Why does triode voltage drop change as a function of grid voltage?

Imagine a thermionic diode connected in series with a resistor $$\R\$$. The circuit is hooked up to a voltage source $$\V\$$. The diode conducts a certain current $$\I\$$ and $$\\Delta V_\text{diode}\ + \Delta V_\text{resistor} = \Delta V_\text{diode} + IR = V\$$. That is: the voltage drops across the diode and the resistor sum to the total applied voltage.

Presumably the voltage drop $$\\Delta V_\text{diode}\$$ arises from the acceleration of electrons as they travel from cathode to anode. The kinetic energy of the electron velocity is lost as waste heat when the electron slaps against the anode.

Now, imagine replacing the diode with an equivalent triode. Imagine the voltage drop from cathode to the control grid is 0V. The grid is effectively superfluous and nothing about our circuit has really changed yet.

Finally, imagine lowering the grid voltage. This should reduce the current $$\I\$$ that conducts through the diode. Thus $$\\Delta V_\text{resistor} = IR\$$ also decreases. Thus the the voltage drop $$\\Delta V_\text{diode}\$$ should increase, since $$\\Delta V_\text{diode} + \Delta V_\text{resistor}\$$ must remain equal to the applied voltage $$\V\$$.

My question is: why/how is energy per coulomb lost as charge travels through the triode?

Because of the grid voltage, only electrons emitted at high-enough velocity can "punch through" the grid field and arrive at the anode. (This is why the current conducted by the tube drops.) My intuition was that these electrons that do succeed at passing from cathode to anode arrive at the anode with greater velocity, and thus more energy is lost as heat.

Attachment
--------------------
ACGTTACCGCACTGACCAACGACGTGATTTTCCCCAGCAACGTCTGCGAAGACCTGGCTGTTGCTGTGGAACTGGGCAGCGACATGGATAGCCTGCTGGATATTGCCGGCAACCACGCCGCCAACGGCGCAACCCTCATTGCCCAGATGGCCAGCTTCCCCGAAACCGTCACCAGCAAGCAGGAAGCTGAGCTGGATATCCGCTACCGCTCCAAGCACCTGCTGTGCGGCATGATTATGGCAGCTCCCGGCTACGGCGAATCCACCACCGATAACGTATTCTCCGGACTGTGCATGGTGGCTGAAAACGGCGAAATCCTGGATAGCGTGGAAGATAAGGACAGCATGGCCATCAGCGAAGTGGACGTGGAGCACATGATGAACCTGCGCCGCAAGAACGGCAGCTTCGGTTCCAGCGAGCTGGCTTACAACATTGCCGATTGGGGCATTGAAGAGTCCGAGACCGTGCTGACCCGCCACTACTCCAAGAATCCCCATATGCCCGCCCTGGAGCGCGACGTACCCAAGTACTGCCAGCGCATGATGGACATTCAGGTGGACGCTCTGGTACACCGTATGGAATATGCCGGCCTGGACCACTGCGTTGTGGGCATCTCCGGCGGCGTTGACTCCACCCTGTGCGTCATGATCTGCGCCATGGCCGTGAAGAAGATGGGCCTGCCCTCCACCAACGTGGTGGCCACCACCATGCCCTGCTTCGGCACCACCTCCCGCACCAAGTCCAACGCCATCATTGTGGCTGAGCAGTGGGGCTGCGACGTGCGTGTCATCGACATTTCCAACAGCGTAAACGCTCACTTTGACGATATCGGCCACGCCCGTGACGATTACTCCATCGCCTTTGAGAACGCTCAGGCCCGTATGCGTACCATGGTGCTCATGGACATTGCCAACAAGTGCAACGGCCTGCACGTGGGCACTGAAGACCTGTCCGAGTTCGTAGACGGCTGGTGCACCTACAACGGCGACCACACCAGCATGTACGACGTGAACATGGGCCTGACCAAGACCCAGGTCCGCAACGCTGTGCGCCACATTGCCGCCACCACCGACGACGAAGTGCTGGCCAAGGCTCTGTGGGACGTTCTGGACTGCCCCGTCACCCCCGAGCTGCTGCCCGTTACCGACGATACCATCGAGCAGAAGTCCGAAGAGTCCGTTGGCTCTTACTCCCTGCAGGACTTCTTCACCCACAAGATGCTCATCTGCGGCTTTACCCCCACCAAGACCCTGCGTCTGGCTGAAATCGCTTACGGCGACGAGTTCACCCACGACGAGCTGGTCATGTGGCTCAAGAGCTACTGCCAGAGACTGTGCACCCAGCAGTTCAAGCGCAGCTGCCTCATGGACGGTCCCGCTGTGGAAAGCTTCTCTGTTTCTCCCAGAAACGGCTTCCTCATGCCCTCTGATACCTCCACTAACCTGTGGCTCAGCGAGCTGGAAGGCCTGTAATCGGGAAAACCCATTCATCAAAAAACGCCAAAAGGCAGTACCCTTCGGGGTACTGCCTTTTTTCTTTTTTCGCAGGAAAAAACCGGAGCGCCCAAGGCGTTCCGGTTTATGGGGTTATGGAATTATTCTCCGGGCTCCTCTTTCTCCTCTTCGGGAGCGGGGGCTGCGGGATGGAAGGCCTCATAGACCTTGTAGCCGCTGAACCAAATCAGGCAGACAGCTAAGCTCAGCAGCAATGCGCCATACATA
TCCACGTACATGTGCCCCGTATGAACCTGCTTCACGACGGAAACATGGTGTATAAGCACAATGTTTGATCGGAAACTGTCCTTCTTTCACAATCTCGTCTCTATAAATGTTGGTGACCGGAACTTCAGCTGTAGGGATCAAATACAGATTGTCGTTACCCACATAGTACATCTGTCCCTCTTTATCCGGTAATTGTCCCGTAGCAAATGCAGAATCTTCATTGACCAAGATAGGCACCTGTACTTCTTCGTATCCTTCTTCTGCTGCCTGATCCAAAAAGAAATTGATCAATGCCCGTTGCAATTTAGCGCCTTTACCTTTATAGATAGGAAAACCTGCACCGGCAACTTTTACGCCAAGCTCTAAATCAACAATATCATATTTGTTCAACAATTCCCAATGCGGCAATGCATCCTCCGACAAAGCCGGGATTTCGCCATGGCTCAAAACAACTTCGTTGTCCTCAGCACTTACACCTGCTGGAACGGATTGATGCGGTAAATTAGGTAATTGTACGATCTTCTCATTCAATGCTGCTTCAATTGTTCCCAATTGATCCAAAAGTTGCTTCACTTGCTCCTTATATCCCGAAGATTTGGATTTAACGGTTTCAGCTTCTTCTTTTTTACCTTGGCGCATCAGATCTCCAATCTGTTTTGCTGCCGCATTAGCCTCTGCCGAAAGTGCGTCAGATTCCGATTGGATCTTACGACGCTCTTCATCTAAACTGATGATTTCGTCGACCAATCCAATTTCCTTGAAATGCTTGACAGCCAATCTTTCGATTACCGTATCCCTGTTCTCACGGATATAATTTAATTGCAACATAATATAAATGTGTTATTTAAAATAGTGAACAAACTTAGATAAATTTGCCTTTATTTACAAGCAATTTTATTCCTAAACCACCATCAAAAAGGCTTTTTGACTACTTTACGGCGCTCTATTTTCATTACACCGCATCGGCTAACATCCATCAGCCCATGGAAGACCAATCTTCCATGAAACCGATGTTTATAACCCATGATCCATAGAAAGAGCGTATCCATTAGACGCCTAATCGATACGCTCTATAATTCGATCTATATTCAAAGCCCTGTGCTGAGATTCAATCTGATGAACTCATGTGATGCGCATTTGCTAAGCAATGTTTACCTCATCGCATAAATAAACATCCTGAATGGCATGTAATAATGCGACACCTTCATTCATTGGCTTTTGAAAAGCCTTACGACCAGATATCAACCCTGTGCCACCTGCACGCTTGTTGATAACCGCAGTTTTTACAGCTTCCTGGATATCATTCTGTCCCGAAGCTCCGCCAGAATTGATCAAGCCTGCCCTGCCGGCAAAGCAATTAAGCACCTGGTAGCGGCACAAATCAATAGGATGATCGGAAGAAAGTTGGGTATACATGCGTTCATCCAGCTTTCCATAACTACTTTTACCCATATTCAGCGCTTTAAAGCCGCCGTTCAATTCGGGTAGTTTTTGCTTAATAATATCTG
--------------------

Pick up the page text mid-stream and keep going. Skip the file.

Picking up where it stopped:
But then I thought: if one integrates the electric field from cathode to anode (the kinetic energy added due to the potential difference between cathode/anode), doesn't the work being done per electron remain constant (regardless the grid voltage)?

In summary: when the grid voltage is at a lower voltage than the cathode, the triode current drops. But what explains why $$\\Delta V_\text{triode}\$$ rises?

Examples

Example of voltage drop across resistor with no voltage applied to grid:

Example of voltage drop across resistor with negative voltage applied to grid:

Note that the voltage drop across the resistor has decreased (and the voltage drop across the triode has increased).

• You know? I spent my early hobby days studying little else than vacuum tubes. And I struggled at first to tear down wrong concepts and build up new, better ones. But even I'm confused by your writing. Your final "where does the voltage go?" just leaves me completely without a clue, now. I know you are confused. But I don't know where or how. I'm confused by your confusion, I guess. And colloquial language, perhaps. Could you take some narrow case and completely walk me through every single detail of your thoughts? Maybe that would help.
– jonk
Sep 19 '20 at 4:04
• Hi! I've edited my question to try to be more clear. Fundamentally, my question is: why/how does the voltage drop across a triode increase when a negative voltage is applied to the control grid? Sep 19 '20 at 4:27
• Okay. So, take "Now, imagine replacing the diode with an equivalent triode. Imagine the voltage drop from cathode to the control grid is 0V. The grid is effectively superfluous and nothing about our circuit has really changed yet." Why do you think "nothing ... has really changed yet"? Imagine the 3D vector field $\mathscr{E}$ in volts per meter in the diode case. Now, imagine inserting a grid half-way in between (let's say it is a fine grid with 5% of the area blocked with screen wire) at the exact same potential as the cathode. Does the 3D vector field change in no way at all? Nada?
– jonk
Sep 19 '20 at 4:35
• Hmm. I am uncertain. I'm not sure what would change, or what possible change might be relevant to my question. I've updated again with some images that hopefully help explain what I am asking. Which is: in the second image, the voltage drop from cathode-to-anode has increased. But how are electrons moving through the triode losing more energy than before the grid voltage was lower? Sep 19 '20 at 5:00